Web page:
Legislature(1995 - 1996)
03/05/1996 08:03 AM STA
* first hearing in first committee of referral
= bill was previously heard/scheduled
= bill was previously heard/scheduled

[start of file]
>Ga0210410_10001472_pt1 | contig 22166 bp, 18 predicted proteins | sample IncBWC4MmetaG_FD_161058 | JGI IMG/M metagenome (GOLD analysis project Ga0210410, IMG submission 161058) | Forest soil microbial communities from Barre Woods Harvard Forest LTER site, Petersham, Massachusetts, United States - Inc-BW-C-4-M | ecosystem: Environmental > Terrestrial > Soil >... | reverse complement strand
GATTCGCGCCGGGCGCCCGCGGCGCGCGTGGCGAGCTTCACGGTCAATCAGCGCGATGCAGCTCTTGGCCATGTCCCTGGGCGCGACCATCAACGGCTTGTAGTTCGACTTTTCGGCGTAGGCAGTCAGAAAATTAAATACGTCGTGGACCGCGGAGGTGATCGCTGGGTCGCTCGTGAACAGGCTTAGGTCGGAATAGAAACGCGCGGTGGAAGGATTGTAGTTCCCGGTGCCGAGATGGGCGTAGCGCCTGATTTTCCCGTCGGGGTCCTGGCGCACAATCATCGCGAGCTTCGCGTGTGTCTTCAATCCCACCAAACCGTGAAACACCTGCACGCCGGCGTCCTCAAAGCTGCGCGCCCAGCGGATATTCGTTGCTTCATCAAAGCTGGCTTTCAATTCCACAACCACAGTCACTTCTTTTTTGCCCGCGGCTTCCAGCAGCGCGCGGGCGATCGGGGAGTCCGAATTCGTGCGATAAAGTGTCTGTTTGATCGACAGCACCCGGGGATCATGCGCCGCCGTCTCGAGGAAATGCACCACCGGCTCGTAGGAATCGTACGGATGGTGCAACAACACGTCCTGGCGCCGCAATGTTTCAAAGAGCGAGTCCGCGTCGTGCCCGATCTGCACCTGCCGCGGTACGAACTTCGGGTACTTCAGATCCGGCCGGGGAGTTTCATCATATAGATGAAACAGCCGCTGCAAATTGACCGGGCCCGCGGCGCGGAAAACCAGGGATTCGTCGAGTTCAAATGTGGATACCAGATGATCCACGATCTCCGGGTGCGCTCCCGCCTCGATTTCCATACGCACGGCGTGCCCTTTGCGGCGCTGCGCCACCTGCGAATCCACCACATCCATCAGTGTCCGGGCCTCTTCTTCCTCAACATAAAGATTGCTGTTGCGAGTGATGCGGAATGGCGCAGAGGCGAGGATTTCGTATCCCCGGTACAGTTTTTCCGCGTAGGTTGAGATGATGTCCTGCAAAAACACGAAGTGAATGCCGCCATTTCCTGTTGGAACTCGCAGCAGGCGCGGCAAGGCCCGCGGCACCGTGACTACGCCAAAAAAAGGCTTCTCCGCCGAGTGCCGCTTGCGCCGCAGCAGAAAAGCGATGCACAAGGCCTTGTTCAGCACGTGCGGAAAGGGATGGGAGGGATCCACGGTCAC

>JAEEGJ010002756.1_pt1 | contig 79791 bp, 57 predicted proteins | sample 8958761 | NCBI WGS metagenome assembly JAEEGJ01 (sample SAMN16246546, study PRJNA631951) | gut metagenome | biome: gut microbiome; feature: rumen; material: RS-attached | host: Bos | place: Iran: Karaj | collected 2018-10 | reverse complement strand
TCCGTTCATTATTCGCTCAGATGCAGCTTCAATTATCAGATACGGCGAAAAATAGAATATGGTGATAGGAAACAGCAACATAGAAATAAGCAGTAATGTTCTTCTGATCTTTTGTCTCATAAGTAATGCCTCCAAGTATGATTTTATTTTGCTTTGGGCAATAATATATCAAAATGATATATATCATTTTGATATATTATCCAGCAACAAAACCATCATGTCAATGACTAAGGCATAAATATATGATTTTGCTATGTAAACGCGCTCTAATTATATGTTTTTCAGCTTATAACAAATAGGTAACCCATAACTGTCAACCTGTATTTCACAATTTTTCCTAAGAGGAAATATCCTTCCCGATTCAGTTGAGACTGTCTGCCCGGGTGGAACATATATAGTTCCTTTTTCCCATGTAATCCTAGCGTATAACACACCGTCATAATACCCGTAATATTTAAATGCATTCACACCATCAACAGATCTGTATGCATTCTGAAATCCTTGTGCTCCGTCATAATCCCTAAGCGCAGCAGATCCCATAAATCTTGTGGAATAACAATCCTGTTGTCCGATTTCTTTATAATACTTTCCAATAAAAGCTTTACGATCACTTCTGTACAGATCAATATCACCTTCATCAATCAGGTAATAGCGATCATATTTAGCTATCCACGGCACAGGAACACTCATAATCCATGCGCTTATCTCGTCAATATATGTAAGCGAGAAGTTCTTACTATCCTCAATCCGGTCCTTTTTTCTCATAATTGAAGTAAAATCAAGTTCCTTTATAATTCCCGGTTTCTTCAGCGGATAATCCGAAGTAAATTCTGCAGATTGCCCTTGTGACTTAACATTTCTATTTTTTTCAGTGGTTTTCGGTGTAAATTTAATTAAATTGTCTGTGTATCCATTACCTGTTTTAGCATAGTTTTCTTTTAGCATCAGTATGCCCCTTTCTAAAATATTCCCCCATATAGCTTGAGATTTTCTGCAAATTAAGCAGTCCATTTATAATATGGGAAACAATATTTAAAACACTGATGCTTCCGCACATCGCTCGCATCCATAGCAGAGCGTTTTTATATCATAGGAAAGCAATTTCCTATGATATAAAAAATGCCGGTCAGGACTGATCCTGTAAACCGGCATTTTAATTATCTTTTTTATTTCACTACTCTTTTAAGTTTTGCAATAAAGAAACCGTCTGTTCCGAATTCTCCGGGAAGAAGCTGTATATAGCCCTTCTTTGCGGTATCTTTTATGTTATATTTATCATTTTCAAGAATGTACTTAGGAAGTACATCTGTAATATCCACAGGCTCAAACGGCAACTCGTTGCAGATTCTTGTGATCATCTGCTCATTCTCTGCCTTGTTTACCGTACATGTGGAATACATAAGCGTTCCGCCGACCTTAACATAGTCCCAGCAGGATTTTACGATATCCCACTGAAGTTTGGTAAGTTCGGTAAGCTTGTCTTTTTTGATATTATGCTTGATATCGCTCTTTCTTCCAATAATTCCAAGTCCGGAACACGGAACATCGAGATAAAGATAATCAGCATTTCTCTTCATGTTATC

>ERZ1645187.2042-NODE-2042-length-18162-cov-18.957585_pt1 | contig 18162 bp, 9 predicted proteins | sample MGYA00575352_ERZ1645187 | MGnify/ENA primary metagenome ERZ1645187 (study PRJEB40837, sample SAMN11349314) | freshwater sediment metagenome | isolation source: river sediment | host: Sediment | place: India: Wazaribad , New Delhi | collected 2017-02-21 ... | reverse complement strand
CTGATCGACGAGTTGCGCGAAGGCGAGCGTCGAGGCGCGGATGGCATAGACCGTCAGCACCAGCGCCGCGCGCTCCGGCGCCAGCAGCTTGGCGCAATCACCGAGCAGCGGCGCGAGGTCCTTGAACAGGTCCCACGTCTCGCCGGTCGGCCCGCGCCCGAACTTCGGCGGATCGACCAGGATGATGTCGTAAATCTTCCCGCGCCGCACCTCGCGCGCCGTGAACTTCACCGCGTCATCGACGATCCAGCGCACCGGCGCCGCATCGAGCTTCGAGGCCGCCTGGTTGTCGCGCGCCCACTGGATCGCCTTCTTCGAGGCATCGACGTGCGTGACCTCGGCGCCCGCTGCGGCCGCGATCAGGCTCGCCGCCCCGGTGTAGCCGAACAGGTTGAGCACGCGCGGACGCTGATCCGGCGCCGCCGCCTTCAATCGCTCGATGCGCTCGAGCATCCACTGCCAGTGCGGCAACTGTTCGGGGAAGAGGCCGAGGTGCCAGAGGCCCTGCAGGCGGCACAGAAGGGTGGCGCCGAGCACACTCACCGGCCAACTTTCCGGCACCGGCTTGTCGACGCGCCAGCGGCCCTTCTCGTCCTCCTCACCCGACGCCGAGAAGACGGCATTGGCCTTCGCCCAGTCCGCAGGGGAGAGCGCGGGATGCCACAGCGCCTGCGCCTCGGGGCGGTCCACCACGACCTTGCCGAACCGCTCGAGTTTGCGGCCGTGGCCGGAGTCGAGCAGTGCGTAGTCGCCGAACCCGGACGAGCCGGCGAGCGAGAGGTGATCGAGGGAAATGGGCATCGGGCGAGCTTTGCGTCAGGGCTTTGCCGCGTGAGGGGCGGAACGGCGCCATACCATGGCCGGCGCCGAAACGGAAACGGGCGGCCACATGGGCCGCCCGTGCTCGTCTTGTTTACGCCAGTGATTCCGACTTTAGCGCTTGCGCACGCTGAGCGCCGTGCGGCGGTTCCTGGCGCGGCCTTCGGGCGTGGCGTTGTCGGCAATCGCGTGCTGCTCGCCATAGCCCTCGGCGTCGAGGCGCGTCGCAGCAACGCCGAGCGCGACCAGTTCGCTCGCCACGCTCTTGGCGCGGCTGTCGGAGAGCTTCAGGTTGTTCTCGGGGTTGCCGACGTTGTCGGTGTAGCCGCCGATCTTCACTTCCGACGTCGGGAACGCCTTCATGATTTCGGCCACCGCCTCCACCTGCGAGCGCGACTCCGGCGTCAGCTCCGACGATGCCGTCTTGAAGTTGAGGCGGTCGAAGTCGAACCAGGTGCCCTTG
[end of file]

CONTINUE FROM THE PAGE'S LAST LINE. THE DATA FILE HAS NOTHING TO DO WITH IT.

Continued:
HB 368 - ELECTION CAMPAIGN FINANCE REFORM HB 317 - ELECTION CAMPAIGN FINANCE REFORM The next order of business to come before the House State Affairs Committee was HB 368 and HB 317. Number 0150 REPRESENTATIVE FINKELSTEIN referred the committee members to the committee substitute 9-LS1260/F. He said the committee substitute attempted to incorporate the recommendations of the House State Affairs Committee, the Alaska Public Offices Commission (APOC), Senators, and public comments. He said there were 30 amendments to the initiative and HB 368. The initiative remained substantially the same, however. He stated the amendments strengthened, broadened or liberalized the provisions and were in the best interest of public policy. Number 0257 REPRESENTATIVE PORTER wondered if Representative Finkelstein conferred with Mike Frank, Chair, Campaign Finance Reform Now, and asked if he shared the same conclusion? Number 0276 REPRESENTATIVE FINKELSTEIN said Mr. Frank had been involved. He would not say if it was or was not substantially the same because it was beyond his ability. He said Mr. Frank was concerned about the final product. The subject areas addressed were appropriate for the legislature to consider and were reasonable public policy debates. He said Mr. Frank was aware of the amendments and suggested including him at the next hearing. Number 0365 REPRESENTATIVE PORTER said he was not asking for a legal opinion, if it was substantially the same. He wondered if Mr. Frank would advertise against the committee substitute as written. Number 0390 REPRESENTATIVE FINKELSTEIN suggested asking Mr. Frank directly. He further said Mr. Frank was comfortable with the approach represented in the committee substitute. He reiterated the amendments were reasonable areas for debate. Number 0432 CHAIR JAMES said she was concerned about "clamping-down" so far that only those with their own money could participate. She said the best way to deal directly with this issue was to make sure the public knew about the APOC reporting requirements. CHAIR JAMES asked Representative Finkelstein to explain the amendments. Number 0561 REPRESENTATIVE FINKELSTEIN explained Amendment 1 deleted the indexing only of contribution limits. He called it a technical amendment. REPRESENTATIVE FINKELSTEIN explained Amendment 2 was a technical correction to clarify the registration of a contribution. He said it was not the intent of the initiative to require an individual toregister before making a contribution. He called it an odd section and said it should have been drafted better. He further explained it was a change to current law. REPRESENTATIVE FINKELSTEIN explained Amendment 3 returned the contribution limit back to $100 as written in the existing law. REPRESENTATIVE FINKELSTEIN explained Amendment 4 adopted the approach of the legislature for honorariums rather than the approach in the initiative. REPRESENTATIVE FINKELSTEIN explained Amendment 5 shortened the fund raising period in the beginning and increased it towards the end. The beginning period for a legislative race was June 1. The beginning period for a statewide race was January 1, and for all other races, five months before the date of the election. He said this area was controversial. The amendment strengthened the initiative. It was bound by constitutional limitations, however. A longer period as in the initiative was more likely to survive a constitutional challenge. He explained the amendment did not limit the funds raised, just the period of fund raising. He reiterated the issue was problematic due to past court cases. REPRESENTATIVE FINKELSTEIN explained Amendment 6 allowed contributions from out-of-state family members of up to $2,000 for a House race, $3,000 for a Senate race, and $20,000 for a statewide race. REPRESENTATIVE FINKELSTEIN explained Amendment 7 was a request by APOC to reduce paperwork. REPRESENTATIVE FINKELSTEIN explained Amendment 8 was a conforming amendment. REPRESENTATIVE FINKELSTEIN explained Amendment 9 allowed for the repayment of surplus contributions in approximate proportions. This was not allowed in the initiative. He said a carry forward was limited to $5,000 for a House race, $7,500 for a Senate race, and $50,000 for a statewide race. He further explained the amendment allowed some money to be put into an office fund. Disclosure would be necessary to meet certain standards to ensure it was not used for personal use, however. REPRESENTATIVE FINKELSTEIN explained Amendment 10 simplified the initiative. The initiative applied aggravating and mitigating criminal factors, and state of mind, for APOC to apply certain penalties. The amendment included the higher maximums when acted knowingly. Furthermore, he said APOC knew how to determine the difference between an intentional and an accidental late filing action. REPRESENTATIVE FINKELSTEIN explained Amendment 11 inserted the definition of a political party. He said it was a clarification based on complaints from the Libertarian Party. The Party was concerned it would be considered a group rather than a party. The definition was expanded to include 3 percent of the votes in the past five governor elections. The definition, if adopted, would increase the official parties to five. They were: the Green, Libertarian, Democratic, Republican and AIP Parties. REPRESENTATIVE FINKELSTEIN explained Amendment 12 was based on discussions to reduce the penalties. The initiative included a felony penalty for intentional violations. The amendment changed it to a misdemeanor. Number 1102 REPRESENTATIVE PORTER asked if the expansion of the political party definition in Amendment 11 brought in any more political parties besides the Libertarian Party? Number 1140 REPRESENTATIVE FINKELSTEIN replied he did not remember any more. He reiterated the amendment was based on a complaint from the Libertarian Party. Number 1152 CHAIR JAMES commented if there were any more parties out there, they probably were not a threat to campaign finance reform. Number 1160 REPRESENTATIVE FINKELSTEIN replied Amendment 11 was a reasonable compromise. He did believe, however, that at some time a party did become a group. REPRESENTATIVE FINKELSTEIN moving forward explained Amendment 13 removed the 24 hour reporting requirement for expenditures from law. Currently, the Commission did not require it, and the bill, he said, did not want to interfere with the reporting concepts. This was based on a recommendation from APOC. REPRESENTATIVE FINKELSTEIN explained Amendment 14 removed the requirement for a group to report a contribution worth over $250. This was based on a recommendation from APOC. REPRESENTATIVE FINKELSTEIN explained Amendment 15 was a conforming amendment to a Supreme Court decision. The amendment set the limit at $250 for an individual to use expenditures to advertise in a newspaper, for example. REPRESENTATIVE FINKELSTEIN explained Amendment 16 attempted to define a public funded entity to mean, a state, a political subdivision, and a state-funded agency. This was based on a recommendation from Jack Chenoweth, Attorney, Legislative Legal and Research Services. REPRESENTATIVE FINKELSTEIN explained Amendment 17 deleted "one- half" and inserted "one-third" of expenditures in support or in opposition to a candidate, was needed to include the name of the candidate as part of the name of the group. This was based on a recommendation from APOC. REPRESENTATIVE FINKELSTEIN explained Amendment 18 allowed political parties and their subdivisions to pass money among themselves. This was not allowed in the initiative because they organized as separate groups, whereas, the amendment viewed them as interconnected. Number 1446 REPRESENTATIVE PORTER asked, if Amendment 18 were adopted, could anyone who described himself as a subgroup, be treated as part of the party? Number 1469 REPRESENTATIVE FINKELSTEIN replied, "no." He explained the definition or status of a subgroup derived from the party. REPRESENTATIVE PORTER asked where was that explained in the bill? Number 1532 JACK CHENOWETH, Attorney, Legislative Legal Counsel, Legislative Legal and Research Services, Legislative Affairs Agency, referred the committee members to page 24, lines 12 - 13, which read "to include a subordinate unit of the organized group of voters qualifying a political party." He said the initiative did not address the relationship between the main party and subordinates. The amendment, therefore, clarified the relationship between the two. Number 1605 REPRESENTATIVE PORTER asked what the individual subordinate units could do to raise their own funds, and to distribute their own funds to candidates. He wondered if the contribution limit of $10,000 was treated individually or cumulatively. Number 1667 MR. CHENOWETH asked Representative Porter if the groups were treated as a subordinate unit? REPRESENTATIVE PORTER replied some were and some were not. Number 1658 REPRESENTATIVE FINKELSTEIN replied, if the party claimed them as a subordinate unit, it would fit under the party limits. REPRESENTATIVE PORTER wondered where that was addressed in the bill. Number 1667 MR. CHENOWETH replied, it was not addressed in the bill. Language would be needed to clarify that issue. REPRESENTATIVE FINKELSTEIN suggested it could be clarified on page 24, line 12, to read, "to include a subordinate unit as determined by the qualifying party." Number 1689 REPRESENTATIVE PORTER commented the bill should say what we mean. Number 1697 REPRESENTATIVE FINKELSTEIN replied, in defense of the language, the party itself would answer the question, if a subordinate unit was part of the party. Number 1729 CHAIR JAMES said the bottom line was the contribution. The contributions would need to be tallied from all the subdivisions to determine they did not go over the maximum. Furthermore, she was concerned it would leave groups out of the decision making process. Number 1835 REPRESENTATIVE PORTER asked how a party determined if a subgroup was officially part of the party? He also asked if a subgroup that was part of the party could give an additional $10,000? He lastly asked if the subgroup was a group could it give an additional $250? Number 1870 REPRESENTATIVE FINKELSTEIN replied he would suggest an amendment to resolve this issue so that the parent party would decide who became part of the party. Number 1887 CHAIR JAMES said the District 34 Republicans were considered a subdivision because the chair was elected and a member of the statewide central committee. The Lincoln Society, on the other hand, was an affiliate. The Lincoln Society was a fund raising group only. She called the Lincoln Society a group and said it was limited to the provisions under a group in the initiative and the bill. Number 1968 REPRESENTATIVE PORTER asked if the committee substitute raised the limits on groups also? Number 1975 REPRESENTATIVE FINKELSTEIN replied, it returned the limits to the existing law, $1,000. He further said the committee substitute addressed the issue of subordinates fitting under the overall limits. Furthermore, a group could decide to organize as a group or a party under the current law, the initiative and the bills. Therefore, the Lincoln Society had a choice to be a group or a party. Right now it was treated as a subgroup of the party according to APOC. He said most groups would chose to remain part of the party due to the $10,000 limit for a House race, $15,000 for a Senate race, and $200,000 for a statewide race. He said there were very few races where the limits had been reached in the past. He reiterated the choice could not be controlled, however. Number 2059 REPRESENTATIVE PORTER asked where it was addressed in the bill? REPRESENTATIVE FINKELSTEIN replied page 24, lines 12 - 13. The language addressed the total limit under the party. Number 2084 CHAIR JAMES replied the Lincoln Society was not part of the party in her opinion because it was a select group of people who chose to be a society, whereas the party itself was elected by the people. Number 2097 REPRESENTATIVE FINKELSTEIN replied, "right," because the Republican Party accepted them and allowed them to operate as a party subdivision now. The choice would be the same under the initiative. Number 2111 CHAIR JAMES suggested further discussion with the Democratic and Republican Parties was needed. REPRESENTATIVE FINKELSTEIN said the parties did not like a limit on any contribution amount. Number 2134 CHAIR JAMES said all contributions should come directly from the parties for grass root politics and support. She said a limit should be left to special interests and individuals and not to the parties. Number 2211 REPRESENTATIVE FINKELSTEIN said the committee substitute tried to raise the limits. CHAIR JAMES replied the limits were fine. She said she was opposed to the idea of limiting. Number 2258 REPRESENTATIVE FINKELSTEIN responded limits were included because of the fear of laundering money through the party. He said the parties would do great under the proposed system because the bulk of the $500 to $1,000 contributions would probably go to the party due to the restrictions on individual contributions. Therefore, the total amount of money would probably decrease, but the amount of money going to the parties would probably increase. Number 2300 REPRESENTATIVE PORTER asked Representative Finkelstein what the bill did again to the contribution limits? REPRESENTATIVE FINKELSTEIN said he would answer that question as he explained the amendments further. Number 2318 REPRESENTATIVE FINKELSTEIN moving forward explained Amendment 19 fixed a technical mistake. REPRESENTATIVE FINKELSTEIN explained Amendment 20 conformed to a previous provision related to a Supreme Court decision. REPRESENTATIVE FINKELSTEIN explained Amendment 21 changed the effective date to January 1, 1997. REPRESENTATIVE FINKELSTEIN explained Amendment 22 incorporated provisions from the charitable gaming bill recently passed in the House of Representatives, excluding the raffle provision. REPRESENTATIVE FINKELSTEIN explained Amendment 23 allowed out-of- state contributions of up to $2,000 for a House race, $3,000 for a Senate race, and $20,000 for a statewide race. REPRESENTATIVE FINKELSTEIN explained Amendment 24 increased the maximum contribution limit from a party to a candidate to $10,000 for a House race, and $15,000 for a Senate race. Number 2390 REPRESENTATIVE PORTER asked if Amendment 23 included individual contributions? REPRESENTATIVE FINKELSTEIN replied Amendment 23 allowed contributions from individuals from out-of-state. CHAIR JAMES explained it was the cumulative amount. REPRESENTATIVE FINKELSTEIN moving forward explained Amendment 25 increased the contribution amount from a group to a candidate from "$500" to "$1,000." A return to current law. REPRESENTATIVE FINKELSTEIN explained Amendment 26 set the maximum contribution limit at $1,000 from a group to another group. This was not allowed under the initiative. REPRESENTATIVE FINKELSTEIN explained Amendment 27 allowed the governor and lieutenant governor to raise money during the legislative session immediately prior to an election. REPRESENTATIVE FINKELSTEIN explained Amendment 28 included a delay of 60 days before going to court for a citizen suit after a complaint was filed with APOC. This was to eliminate last minute publicity. TAPE 96-29, SIDE B Number 0000 REPRESENTATIVE FINKELSTEIN explained Amendment 29 expanded the exemption for small campaigns to apply to municipal races. The approach was expanded to $2,500 for both contributions and expenditures in an attempt to reduce paperwork. REPRESENTATIVE FINKELSTEIN explained Amendment 30 attempted to reduce the conflicts if the bill and the initiative were both passed. This, was only an issue, however, if they were substantially different. Number 0093 CHAIR JAMES said HB 368 and HB 317 were scheduled again for Saturday, March 9, 1996. She asked what was the will of the committee members. She commented the next committee of referral was the House Judiciary Committee. Number 0116 REPRESENTATIVE PORTER asked what was the progress of SB 191? He stated he was concerned about the time remaining, and suggested a push for Saturday. CHAIR JAMES asked the committee members to study the committee substitute carefully before the next hearing. Number 0143 REPRESENTATIVE PORTER asked what the limits were for individuals and groups? He said a group was defined as a political action committee (PAC). He commented only individuals could give to PACs and only individuals and PACs could give to parties. He asked again what were the limitations on giving to a party? REPRESENTATIVE FINKELSTEIN replied, the contribution limits were $5,000 from an individual and $1,000 from a group. Under the initiative, however, it was $5,000 from an individual and $0 from anybody else. REPRESENTATIVE PORTER said an individual could give $5,000 to a party. He further asked how much an individual could give to a PAC? REPRESENTATIVE FINKELSTEIN replied $250. REPRESENTATIVE PORTER said a PAC could give $1,000 to a party. REPRESENTATIVE FINKELSTEIN replied a PAC could give $1,000 to a candidate. He said he did not like the word "PAC" because it had a federal definition that was not being followed. For this reason he preferred the word "group" instead. REPRESENTATIVE PORTER said the public understood the word "PAC" better than the word "group." A group could be viewed as the local Parent Teacher Association (PTA). Number 0235 REPRESENTATIVE FINKELSTEIN said it was a loaded word and was viewed negatively. Number 0255 CHAIR JAMES replied she did not like them as PACs or as groups, but understood the Supreme Court decision that allowed them. REPRESENTATIVE FINKELSTEIN said it was a technicality. Number 0258 REPRESENTATIVE ROBINSON suggested a comparison of the provisions for the next hearing of the current law, the initiative, and the committee substitute. REPRESENTATIVE FINKELSTEIN said he could provide that for the next hearing on Saturday, March 9, 1996. Number 0285 REPRESENTATIVE OGAN asked if the committee substitute had been adopted for consideration. CHAIR JAMES replied, "no." She said it would be adopted on Saturday when there was a full committee present.